Going hungry in the land of plenty

The U.S. is supposed to be the land of plenty—a cornucopia of earthly delights where immigrants from all over the world can live the American dream. So why are thousands of American residents struggling to eat a decent meal? A study released yesterday by a Hispanic civil rights group, the National Council of La Raza ...

605341_NCLR_cover5.jpg
605341_NCLR_cover5.jpg

The U.S. is supposed to be the land of plenty—a cornucopia of earthly delights where immigrants from all over the world can live the American dream. So why are thousands of American residents struggling to eat a decent meal?

A study released yesterday by a Hispanic civil rights group, the National Council of La Raza (NCLR) found that 5 percent of Hispanics living in the U.S. regularly go hungry and a further 20 percent do not have sufficient access to nutritious food. Language, legal and cultural obstacles also lead to hunger and malnutrition within the community. According to Janet Murguia, NCLR President and CEO,

Lack of access to resources is forcing far too many Latino families into choices no one should have to make, such as between having a roof over their heads or putting food on the table... A lack of affordable, nutritious food also have devastating health consequences, such as increasing hunger and obesity, affecting not only the Latino community, but the well-being of our entire nation.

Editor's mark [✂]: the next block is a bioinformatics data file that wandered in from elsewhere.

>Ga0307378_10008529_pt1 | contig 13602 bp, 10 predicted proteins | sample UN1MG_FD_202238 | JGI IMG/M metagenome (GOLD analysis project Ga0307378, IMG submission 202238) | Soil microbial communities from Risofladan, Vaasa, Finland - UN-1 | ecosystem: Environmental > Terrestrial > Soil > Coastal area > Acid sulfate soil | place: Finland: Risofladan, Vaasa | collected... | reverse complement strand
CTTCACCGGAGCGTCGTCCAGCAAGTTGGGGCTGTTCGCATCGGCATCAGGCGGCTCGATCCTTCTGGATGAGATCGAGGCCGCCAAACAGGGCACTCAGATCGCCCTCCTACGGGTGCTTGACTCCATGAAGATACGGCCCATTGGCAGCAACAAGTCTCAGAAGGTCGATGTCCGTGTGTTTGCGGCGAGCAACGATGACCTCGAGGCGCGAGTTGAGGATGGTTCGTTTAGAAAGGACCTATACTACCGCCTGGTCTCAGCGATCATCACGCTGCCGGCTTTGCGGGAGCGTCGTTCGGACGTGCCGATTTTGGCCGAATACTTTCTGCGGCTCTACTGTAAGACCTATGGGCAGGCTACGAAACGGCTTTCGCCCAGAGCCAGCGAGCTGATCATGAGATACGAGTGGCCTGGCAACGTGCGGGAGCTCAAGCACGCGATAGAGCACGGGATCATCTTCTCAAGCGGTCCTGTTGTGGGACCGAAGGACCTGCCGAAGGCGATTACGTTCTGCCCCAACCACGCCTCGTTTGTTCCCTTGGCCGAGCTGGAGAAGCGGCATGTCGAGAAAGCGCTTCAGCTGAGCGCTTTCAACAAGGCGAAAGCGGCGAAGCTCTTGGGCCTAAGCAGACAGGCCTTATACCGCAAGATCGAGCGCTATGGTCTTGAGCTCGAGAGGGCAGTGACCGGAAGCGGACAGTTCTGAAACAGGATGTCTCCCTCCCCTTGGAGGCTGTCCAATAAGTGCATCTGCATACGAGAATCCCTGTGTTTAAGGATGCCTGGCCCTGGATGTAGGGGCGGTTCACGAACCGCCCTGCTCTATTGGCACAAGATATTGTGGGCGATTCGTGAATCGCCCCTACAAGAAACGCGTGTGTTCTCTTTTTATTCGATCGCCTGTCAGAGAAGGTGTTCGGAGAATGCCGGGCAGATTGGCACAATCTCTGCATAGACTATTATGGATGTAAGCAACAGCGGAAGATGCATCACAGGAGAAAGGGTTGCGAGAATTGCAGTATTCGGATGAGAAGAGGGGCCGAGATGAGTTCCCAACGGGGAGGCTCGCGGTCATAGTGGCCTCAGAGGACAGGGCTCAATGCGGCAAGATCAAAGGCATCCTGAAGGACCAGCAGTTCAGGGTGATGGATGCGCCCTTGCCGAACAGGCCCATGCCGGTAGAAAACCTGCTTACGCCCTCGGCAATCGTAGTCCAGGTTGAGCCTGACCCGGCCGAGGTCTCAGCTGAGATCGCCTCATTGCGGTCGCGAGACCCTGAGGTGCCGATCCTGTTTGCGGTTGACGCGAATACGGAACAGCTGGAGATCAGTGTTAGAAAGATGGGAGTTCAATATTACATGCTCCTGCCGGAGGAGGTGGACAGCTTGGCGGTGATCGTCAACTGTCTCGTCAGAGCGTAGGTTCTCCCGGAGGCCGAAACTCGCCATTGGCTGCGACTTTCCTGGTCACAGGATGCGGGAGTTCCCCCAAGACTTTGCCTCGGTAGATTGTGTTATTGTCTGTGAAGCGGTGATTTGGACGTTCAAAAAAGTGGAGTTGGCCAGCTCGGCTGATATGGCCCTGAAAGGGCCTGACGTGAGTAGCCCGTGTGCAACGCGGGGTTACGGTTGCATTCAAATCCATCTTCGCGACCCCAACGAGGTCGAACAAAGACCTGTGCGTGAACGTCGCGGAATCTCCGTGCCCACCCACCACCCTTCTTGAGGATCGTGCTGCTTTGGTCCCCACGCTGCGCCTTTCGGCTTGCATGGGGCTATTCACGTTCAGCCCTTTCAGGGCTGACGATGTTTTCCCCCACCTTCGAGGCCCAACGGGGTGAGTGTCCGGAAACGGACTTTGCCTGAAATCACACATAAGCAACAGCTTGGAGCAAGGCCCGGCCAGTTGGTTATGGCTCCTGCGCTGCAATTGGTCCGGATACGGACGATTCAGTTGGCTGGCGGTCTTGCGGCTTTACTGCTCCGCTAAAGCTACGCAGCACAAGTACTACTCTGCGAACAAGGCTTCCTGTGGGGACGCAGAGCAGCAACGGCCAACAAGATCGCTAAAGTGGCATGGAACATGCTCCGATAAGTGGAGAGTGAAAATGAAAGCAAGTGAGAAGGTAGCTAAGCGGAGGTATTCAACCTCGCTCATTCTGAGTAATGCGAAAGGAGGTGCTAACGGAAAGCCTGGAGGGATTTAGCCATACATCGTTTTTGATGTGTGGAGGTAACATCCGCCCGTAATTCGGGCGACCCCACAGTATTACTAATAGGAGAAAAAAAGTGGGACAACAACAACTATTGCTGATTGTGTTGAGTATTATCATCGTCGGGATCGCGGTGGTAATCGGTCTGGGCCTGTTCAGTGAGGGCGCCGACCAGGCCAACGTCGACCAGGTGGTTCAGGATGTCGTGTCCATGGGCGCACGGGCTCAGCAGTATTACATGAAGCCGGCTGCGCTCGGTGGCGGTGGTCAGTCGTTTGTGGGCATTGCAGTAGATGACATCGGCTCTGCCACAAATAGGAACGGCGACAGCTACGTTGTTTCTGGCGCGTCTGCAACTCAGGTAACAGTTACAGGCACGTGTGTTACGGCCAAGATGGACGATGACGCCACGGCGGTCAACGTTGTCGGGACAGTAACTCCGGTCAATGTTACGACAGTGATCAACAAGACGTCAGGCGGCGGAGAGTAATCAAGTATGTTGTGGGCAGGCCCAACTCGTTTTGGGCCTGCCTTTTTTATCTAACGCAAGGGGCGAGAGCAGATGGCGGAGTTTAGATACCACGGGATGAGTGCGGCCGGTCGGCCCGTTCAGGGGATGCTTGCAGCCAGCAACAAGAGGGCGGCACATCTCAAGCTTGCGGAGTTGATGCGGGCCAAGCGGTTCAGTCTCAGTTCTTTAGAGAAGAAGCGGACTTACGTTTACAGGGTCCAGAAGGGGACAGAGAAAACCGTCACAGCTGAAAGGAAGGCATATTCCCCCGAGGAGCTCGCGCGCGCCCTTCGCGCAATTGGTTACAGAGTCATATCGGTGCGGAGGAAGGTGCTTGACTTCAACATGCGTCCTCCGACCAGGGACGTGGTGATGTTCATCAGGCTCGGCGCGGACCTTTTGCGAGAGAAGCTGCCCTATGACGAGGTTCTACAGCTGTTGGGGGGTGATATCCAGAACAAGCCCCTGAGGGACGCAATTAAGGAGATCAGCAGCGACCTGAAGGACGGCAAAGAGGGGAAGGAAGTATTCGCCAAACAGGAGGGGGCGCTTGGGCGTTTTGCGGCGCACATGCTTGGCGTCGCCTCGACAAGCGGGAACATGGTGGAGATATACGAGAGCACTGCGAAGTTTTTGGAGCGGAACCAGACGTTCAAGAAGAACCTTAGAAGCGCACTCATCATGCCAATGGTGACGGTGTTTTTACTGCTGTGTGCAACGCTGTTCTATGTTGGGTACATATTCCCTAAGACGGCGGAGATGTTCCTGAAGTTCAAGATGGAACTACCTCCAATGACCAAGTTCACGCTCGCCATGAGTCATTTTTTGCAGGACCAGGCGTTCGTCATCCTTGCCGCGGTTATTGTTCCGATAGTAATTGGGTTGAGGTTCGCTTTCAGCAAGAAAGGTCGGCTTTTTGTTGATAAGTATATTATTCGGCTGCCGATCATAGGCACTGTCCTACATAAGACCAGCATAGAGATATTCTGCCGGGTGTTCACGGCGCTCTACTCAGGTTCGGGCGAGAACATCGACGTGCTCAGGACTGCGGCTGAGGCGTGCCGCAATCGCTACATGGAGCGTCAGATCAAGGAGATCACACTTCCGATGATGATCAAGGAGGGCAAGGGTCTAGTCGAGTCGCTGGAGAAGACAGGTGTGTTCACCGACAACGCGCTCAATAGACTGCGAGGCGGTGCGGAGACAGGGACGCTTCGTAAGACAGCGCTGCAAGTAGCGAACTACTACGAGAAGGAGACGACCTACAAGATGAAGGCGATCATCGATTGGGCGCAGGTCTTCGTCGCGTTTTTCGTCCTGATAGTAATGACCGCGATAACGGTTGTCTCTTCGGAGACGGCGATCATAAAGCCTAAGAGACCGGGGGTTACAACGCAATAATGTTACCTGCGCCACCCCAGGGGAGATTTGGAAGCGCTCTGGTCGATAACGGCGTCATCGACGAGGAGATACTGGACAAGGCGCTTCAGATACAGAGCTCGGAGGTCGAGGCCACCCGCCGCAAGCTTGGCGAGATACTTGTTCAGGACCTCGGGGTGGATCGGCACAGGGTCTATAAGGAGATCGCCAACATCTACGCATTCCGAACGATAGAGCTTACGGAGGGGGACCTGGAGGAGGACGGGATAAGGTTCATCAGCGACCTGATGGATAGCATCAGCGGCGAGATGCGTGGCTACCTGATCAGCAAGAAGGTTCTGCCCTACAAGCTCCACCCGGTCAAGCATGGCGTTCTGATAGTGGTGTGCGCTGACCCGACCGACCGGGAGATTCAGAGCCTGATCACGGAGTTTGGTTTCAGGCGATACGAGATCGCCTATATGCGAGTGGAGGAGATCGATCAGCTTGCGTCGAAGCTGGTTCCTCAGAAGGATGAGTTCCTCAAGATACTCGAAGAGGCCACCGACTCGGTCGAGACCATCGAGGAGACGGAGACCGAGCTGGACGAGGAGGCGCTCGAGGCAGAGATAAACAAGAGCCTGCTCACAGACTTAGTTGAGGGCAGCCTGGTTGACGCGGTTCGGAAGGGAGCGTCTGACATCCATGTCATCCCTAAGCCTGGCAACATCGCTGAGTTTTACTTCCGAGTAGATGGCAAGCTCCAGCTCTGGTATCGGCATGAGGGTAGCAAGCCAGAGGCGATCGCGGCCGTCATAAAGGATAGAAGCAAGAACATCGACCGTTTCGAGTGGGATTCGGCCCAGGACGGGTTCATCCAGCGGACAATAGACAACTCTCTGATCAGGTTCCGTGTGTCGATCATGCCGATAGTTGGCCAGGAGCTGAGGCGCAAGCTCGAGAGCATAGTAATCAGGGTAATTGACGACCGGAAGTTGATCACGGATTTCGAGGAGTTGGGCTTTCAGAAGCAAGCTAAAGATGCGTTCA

The U.S. is supposed to be the land of plenty—a cornucopia of earthly delights where immigrants from all over the world can live the American dream. So why are thousands of American residents struggling to eat a decent meal?

A study released yesterday by a Hispanic civil rights group, the National Council of La Raza (NCLR) found that 5 percent of Hispanics living in the U.S. regularly go hungry and a further 20 percent do not have sufficient access to nutritious food. Language, legal and cultural obstacles also lead to hunger and malnutrition within the community. According to Janet Murguia, NCLR President and CEO,

Lack of access to resources is forcing far too many Latino families into choices no one should have to make, such as between having a roof over their heads or putting food on the table… A lack of affordable, nutritious food also have devastating health consequences, such as increasing hunger and obesity, affecting not only the Latino community, but the well-being of our entire nation.

The study also found that many are missing out on food assistance programs, and that confusing changes in the law have made “lawfully-present immigrants” afraid to ask for food stamps. Non-Hispanic blacks are even worse off than Latinos, with 8 percent going hungry and 22 percent lacking access to healthy food.

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